The World Health Assembly, the decision-making body of the UN World Health Organization (WHO), aims to reduce preventable deaths from non-communicable diseases (NCDs) like diabetes, heart attacks and strokes, chronic respiratory diseases and cancers, by 25 percent by 2025.
WHO is coordinating negotiations on the surveillance, indicators and voluntary targets that will form an eventual global plan to fight NCDs, and is drafting recommendations to be considered by member governments in October 2012. Many NCDs are caused by alcohol, tobacco, diet and a lack of exercise.
Three main fronts were raised in recent discussions with civil society and government representatives on the best ways to rein in NCDs, and how to measure progress. IRIN examines the next steps in fighting the leading cause of death worldwide.
Globally, data can be a deal-breaker, or at least hold back deals, said Ann Keeling, CEO of the Brussels-based NGO, International Diabetes Federation, and chair of the NCD Alliance, comprising some 2,000 civil society groups which advocate that NCDs be recognized as a “global emergency”.
“Countries are unwilling to enter into new targets in any area because they already have to report to the UN against a huge number of targets in education, gender equality, health etc. It takes resources to set up new data collection and reporting systems,” Keeling told IRIN. “Low-income countries fear the cost, and high-income countries with aid programmes fear they will be expected to support low-income countries and WHO to do this.”
While additional record keeping can be a burden, it is doable said Antonio Dans, a professor at University of Philippines’ College of Medicine. “We can use what already exists rather than setting up new systems, which would be a formidable task. We should just broaden the current systems [to include NCD data].” There is not only insufficient data, but sometimes none at all, he pointed out. “More than half the people die in the Philippines without going to a doctor - we cannot know their cause of death.”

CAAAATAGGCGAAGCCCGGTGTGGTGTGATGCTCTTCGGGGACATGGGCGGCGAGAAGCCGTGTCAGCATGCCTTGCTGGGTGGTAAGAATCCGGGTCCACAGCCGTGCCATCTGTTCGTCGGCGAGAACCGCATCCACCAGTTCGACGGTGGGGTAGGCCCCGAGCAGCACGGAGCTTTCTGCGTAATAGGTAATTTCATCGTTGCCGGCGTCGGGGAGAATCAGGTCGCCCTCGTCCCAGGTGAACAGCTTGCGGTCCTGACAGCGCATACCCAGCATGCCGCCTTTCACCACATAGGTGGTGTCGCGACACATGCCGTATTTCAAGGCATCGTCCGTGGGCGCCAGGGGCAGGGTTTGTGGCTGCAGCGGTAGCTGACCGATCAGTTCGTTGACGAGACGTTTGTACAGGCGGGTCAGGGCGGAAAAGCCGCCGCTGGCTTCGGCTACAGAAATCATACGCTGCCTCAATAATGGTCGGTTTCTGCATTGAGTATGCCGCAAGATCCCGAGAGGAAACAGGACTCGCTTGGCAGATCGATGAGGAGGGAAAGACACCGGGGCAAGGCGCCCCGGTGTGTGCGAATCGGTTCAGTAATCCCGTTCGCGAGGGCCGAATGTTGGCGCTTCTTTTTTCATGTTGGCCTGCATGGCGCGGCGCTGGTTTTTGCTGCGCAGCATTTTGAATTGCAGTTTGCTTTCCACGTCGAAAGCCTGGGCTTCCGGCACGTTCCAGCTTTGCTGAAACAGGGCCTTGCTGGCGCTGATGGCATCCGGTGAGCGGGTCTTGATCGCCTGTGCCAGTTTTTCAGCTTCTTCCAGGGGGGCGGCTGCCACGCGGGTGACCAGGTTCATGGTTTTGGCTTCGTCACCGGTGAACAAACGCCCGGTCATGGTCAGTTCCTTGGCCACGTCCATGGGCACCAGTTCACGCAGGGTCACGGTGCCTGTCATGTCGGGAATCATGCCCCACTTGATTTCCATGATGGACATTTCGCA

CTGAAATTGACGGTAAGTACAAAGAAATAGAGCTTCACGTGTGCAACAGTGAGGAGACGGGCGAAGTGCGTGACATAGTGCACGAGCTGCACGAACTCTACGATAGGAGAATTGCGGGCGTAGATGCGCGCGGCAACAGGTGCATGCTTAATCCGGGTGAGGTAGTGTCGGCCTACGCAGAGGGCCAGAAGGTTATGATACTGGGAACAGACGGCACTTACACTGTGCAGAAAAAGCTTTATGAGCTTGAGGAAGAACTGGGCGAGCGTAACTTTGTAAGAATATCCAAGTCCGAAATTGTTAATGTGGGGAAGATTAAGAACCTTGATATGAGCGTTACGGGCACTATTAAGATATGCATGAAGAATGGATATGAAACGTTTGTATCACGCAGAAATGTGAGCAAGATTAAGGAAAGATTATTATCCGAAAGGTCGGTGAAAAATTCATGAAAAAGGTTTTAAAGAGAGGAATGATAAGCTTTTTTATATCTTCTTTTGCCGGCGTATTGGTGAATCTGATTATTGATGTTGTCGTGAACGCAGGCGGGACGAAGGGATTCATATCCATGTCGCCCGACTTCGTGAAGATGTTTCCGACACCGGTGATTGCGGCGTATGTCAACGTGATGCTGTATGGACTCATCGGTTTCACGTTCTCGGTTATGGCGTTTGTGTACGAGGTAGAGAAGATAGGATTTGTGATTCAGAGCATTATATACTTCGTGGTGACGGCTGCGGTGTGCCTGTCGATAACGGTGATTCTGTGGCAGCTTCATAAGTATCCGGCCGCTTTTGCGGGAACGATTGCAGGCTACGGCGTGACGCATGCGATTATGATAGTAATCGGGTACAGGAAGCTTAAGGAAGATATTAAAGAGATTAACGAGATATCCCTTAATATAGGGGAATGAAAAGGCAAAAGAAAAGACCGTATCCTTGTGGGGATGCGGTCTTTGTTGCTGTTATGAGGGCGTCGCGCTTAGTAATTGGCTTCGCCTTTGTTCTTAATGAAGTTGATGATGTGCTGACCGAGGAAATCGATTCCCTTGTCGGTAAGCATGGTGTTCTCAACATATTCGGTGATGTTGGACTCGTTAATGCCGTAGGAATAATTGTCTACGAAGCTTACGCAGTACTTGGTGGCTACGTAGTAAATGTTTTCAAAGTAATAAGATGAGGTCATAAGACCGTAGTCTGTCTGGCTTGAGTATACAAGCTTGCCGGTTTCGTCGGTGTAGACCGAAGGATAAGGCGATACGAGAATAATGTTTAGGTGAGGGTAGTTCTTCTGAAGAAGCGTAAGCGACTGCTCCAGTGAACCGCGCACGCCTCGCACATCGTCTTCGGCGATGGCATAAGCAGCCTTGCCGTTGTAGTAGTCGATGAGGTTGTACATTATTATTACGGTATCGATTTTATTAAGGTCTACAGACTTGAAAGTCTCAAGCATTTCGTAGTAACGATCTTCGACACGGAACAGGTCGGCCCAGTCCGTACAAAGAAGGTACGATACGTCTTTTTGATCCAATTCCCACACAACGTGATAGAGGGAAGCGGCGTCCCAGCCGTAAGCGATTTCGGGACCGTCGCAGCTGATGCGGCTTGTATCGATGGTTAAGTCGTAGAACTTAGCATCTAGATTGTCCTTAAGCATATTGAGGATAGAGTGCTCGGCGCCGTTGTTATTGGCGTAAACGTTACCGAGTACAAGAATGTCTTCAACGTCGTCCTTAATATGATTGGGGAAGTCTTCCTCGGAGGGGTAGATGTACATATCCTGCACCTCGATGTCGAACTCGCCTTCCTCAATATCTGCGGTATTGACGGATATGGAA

Only about two-thirds of the world’s countries have “vital” registration systems that record births and deaths sufficiently to estimate death rates from various causes, according to WHO, which noted in March 2012 that 74 countries lacked any data on cause of death, while another 81 countries had only lower-quality data.
“Diabetes deaths, in particular, are under-reported even in rich countries, because the immediate cause of death - renal failure, CVD [cardiovascular disease], etc. - may be listed, when the root cause of those conditions, diabetes, is unrecorded,” said Keeling.
Photo: Wikimedia Commons
|Death by diabetes goes under recorded|
If countries have even a rudimentary vital registration system, it would only cost a few additional US cents per resident each year to adapt the system to monitor NCDs, said Timothy Armstrong, coordinator of the surveillance and population-based prevention unit in WHO’s NCD and mental health division. “Different countries will face different costs. If a country has no [health information] system, it will need to develop a vital registration system… The challenge is not so much creating the system, but rather its implementation [data collection].”